Monthly Archives: November 2014

LT bus 7 from Our Lady of the Snows?

Here I am, still following Robert Louis Stevenson (in my rediscovered Collins Classics 1956 edition) as he plods across the Cevennes.

He has reached:

my strange destination, the Trappist monastery of Our Lady of the Snows.

There — vows of silence seeming somewhat elastic — he is not short of conversation. He has too much of it, of a propagandist nature. But I have my revelation.

Just as Richard Holmes tracing the steps of RLS, I find I am merely a follower.

I turn a page, and onto my recumbent body falls a flimsy scrap. It is one of those London Transport bus tickets, in the days when there were real conductors taking fares, when the tickets were issued from a kind of metal coffee grinder strapped to the conductor’s chest.

So: the problem.

If it were I who received this token from a distant past, what was I doing at stage 8 of route 7? No date to help. The number 7 still trundles down Oxford Street. It shuttles to and from Acton and the British Museum.

I cannot ever recall using a number 7.

A mystery? A forgotten event? Or — most likely — a previous reader of this book?

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Filed under London, reading, Religious division, Robert Louis Stevenson

Time’s winged chariot

marvellAh, yes! Andrew Marvell. Not long ago, I was down there, paying respects to his statue in Hull, alongside the vast and impressive Holy Trinity Church (bigger, more prepossessing than many a Cathedral).

But let him and his vegetable love (which must be one of the weirdest come-ons in erotic verse) rest by the tide Of Humber.

Except Time is relative. For the young, it races. Then it slows to a methodical bovine plod — as in the open vowels of Marvell’s antithetical slow-chapped power.

Here I am in York, a bit further north from Hull and the Humber. And this day has been a heavy, slow one. The wraiths of low clouds were barely skeining past the upper parts of York Minister, when I passed by this morning. The paving stones of Petergate were greasy wet. Even the odd Asian tourist was having difficulty working up enthusiasm for his photo-opportunity. There was a hollowness to the toll of Great Peter, the Minister bell, under the rabbit-grey sky.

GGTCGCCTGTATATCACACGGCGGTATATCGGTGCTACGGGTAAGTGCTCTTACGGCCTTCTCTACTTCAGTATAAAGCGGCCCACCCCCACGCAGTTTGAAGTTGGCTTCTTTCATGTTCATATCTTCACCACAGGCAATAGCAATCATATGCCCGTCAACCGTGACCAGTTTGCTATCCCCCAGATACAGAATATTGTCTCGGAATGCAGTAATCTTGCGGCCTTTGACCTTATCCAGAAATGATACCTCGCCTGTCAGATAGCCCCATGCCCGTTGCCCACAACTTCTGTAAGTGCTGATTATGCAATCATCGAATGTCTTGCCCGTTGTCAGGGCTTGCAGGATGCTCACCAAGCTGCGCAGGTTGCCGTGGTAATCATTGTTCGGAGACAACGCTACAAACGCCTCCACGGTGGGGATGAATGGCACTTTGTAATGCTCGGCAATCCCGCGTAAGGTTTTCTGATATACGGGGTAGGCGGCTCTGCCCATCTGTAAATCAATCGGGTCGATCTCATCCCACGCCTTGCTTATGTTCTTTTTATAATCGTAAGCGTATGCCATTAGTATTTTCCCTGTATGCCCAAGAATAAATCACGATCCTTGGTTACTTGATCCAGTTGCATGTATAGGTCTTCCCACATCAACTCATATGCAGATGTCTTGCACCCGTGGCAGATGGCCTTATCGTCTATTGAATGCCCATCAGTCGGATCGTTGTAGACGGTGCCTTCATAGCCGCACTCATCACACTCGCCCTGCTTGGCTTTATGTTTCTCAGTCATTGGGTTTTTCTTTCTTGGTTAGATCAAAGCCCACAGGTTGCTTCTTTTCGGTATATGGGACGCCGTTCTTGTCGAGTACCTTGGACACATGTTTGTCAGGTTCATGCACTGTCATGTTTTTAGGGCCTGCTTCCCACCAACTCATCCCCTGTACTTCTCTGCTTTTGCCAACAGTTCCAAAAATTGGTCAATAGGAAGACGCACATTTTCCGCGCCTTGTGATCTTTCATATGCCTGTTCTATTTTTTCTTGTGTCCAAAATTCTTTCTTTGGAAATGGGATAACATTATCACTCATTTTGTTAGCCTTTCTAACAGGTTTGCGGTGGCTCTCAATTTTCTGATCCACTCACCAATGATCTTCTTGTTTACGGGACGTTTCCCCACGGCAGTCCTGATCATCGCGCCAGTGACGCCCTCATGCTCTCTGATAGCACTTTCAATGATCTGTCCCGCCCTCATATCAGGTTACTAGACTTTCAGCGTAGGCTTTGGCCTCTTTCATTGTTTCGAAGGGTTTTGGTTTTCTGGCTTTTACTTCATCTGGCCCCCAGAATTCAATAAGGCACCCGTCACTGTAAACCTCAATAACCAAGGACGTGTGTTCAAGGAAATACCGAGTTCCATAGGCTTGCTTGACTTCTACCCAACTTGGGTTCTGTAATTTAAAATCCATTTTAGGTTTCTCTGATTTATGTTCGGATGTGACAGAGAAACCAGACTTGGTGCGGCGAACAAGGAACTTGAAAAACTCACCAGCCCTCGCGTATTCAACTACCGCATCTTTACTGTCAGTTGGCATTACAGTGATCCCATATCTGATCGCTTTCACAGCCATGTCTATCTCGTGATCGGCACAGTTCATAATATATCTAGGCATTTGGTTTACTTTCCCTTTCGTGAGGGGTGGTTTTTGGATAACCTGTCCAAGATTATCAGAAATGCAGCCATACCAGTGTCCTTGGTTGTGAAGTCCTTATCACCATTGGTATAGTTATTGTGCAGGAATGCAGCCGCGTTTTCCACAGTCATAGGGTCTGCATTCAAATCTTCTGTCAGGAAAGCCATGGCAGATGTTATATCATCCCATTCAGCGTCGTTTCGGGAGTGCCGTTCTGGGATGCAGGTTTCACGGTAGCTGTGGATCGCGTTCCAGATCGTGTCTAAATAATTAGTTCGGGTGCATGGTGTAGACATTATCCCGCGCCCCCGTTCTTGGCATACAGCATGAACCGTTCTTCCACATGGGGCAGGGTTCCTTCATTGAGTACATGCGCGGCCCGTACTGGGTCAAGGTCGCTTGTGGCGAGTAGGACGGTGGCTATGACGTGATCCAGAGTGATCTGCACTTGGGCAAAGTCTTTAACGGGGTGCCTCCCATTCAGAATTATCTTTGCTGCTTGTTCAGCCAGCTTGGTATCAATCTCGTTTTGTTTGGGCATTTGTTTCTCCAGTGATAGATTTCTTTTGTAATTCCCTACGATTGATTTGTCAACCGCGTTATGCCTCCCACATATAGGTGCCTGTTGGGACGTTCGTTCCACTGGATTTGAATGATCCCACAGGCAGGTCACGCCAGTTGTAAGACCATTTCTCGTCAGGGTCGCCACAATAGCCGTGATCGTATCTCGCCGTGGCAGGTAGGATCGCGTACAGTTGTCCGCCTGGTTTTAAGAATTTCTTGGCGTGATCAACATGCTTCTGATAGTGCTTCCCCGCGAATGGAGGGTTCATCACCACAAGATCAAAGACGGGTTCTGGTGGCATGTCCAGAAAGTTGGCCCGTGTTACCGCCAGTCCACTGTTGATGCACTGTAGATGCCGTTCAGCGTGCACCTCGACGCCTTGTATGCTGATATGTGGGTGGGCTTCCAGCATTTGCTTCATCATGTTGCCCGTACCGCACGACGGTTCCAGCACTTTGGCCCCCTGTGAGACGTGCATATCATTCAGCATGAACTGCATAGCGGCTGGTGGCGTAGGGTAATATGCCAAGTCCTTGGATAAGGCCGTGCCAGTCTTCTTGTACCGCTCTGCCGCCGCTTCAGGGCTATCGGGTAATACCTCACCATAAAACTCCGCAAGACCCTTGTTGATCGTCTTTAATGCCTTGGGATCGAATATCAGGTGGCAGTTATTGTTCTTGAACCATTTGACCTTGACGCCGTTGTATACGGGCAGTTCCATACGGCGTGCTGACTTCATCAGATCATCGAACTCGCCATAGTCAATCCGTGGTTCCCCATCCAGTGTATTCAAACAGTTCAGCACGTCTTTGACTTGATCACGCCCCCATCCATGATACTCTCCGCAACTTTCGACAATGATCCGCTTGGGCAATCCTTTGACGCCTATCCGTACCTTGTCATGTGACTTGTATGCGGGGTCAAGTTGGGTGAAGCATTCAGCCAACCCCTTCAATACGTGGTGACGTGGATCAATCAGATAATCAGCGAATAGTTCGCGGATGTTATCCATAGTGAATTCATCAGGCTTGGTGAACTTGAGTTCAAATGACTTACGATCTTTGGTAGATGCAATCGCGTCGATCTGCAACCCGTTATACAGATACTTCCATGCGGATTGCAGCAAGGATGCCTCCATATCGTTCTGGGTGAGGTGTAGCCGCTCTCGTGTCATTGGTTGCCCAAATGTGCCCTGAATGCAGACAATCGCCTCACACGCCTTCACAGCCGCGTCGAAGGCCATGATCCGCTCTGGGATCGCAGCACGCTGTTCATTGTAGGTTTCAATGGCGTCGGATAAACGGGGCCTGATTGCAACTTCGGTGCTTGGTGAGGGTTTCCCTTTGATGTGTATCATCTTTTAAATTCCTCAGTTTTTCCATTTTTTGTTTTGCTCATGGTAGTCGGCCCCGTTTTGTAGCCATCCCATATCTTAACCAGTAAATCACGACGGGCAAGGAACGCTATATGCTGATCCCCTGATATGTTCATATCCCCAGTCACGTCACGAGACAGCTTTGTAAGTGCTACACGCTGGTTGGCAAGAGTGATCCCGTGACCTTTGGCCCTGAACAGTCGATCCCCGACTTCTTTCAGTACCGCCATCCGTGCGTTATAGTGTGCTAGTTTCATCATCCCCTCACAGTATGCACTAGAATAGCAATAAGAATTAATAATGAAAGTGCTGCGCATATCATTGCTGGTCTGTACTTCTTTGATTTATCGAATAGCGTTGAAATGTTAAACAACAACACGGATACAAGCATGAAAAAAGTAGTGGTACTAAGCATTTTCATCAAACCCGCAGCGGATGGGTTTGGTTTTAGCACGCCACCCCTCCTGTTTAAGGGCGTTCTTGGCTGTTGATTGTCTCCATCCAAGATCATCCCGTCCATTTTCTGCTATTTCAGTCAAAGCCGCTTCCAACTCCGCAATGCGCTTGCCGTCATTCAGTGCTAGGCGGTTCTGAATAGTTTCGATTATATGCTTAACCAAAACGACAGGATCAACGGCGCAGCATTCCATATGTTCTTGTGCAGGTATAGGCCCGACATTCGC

That’s your “foreshadowing”: here at Malcolm Redfellow‘s we run a traditional, structured service. Most of the time.

“Peter”, “vegetable”, “rabbit”: no prize as to where I am meandering here.

The gap between the ages

A couple of posts back, I was much taken by Richard Holmes and his Footsteps, Adventures of a Romantic Biographer. Out of necessity, I found — not the fine library edition I once had —but a battered Collins Classics pocketbook edition. Then I was comparing Homes with his model,  RLS,  trekking across the Cevennes.

And I came to this:

It was bleak and bitter cold, and, except a cavalcade of stride-legged ladies and a pair of post-runners, the road was dead solitary all the way to Pradelles.  I scarce remember an incident but one.  A handsome foal with a bell about his neck came charging up to us upon a stretch of common, sniffed the air martially as one about to do great deeds, and suddenly thinking otherwise in his green young heart, put about and galloped off as he had come, the bell tinkling in the wind.  For a long while afterwards I saw his noble attitude as he drew up, and heard the note of his bell; and when I struck the high-road, the song of the telegraph-wires seemed to continue the same music…

On both sides of the road, in big dusty fields, farmers were preparing for next spring.  Every fifty yards a yoke of great-necked stolid oxen were patiently haling at the plough.  I saw one of these mild formidable servants of the glebe, who took a sudden interest in Modestine and me.  The furrow down which he was journeying lay at an angle to the road, and his head was solidly fixed to the yoke like those of caryatides below a ponderous cornice; but he screwed round his big honest eyes and followed us with a ruminating look, until his master bade him turn the plough and proceed to reascend the field.  From all these furrowing ploughshares, from the feet of oxen, from a labourer here and there who was breaking the dry clods with a hoe, the wind carried away a thin dust like so much smoke.

I must admit to being taken up short: the combination of the song of the telegraph-wires and a yoke of great-necked stolid oxen in just a few lines.

And this was … when?

The book appeared in 1879, and Stevenson made the trip the previous year: forty years after the refinement of the electric telegraph, and about as many before the petrol-powered agricultural tractor. Stevenson was not just the prototype back-packer, with his over-sized sleeping bag (which he reminds us, was big enough for two), he was also a witness to the changes happening and to come.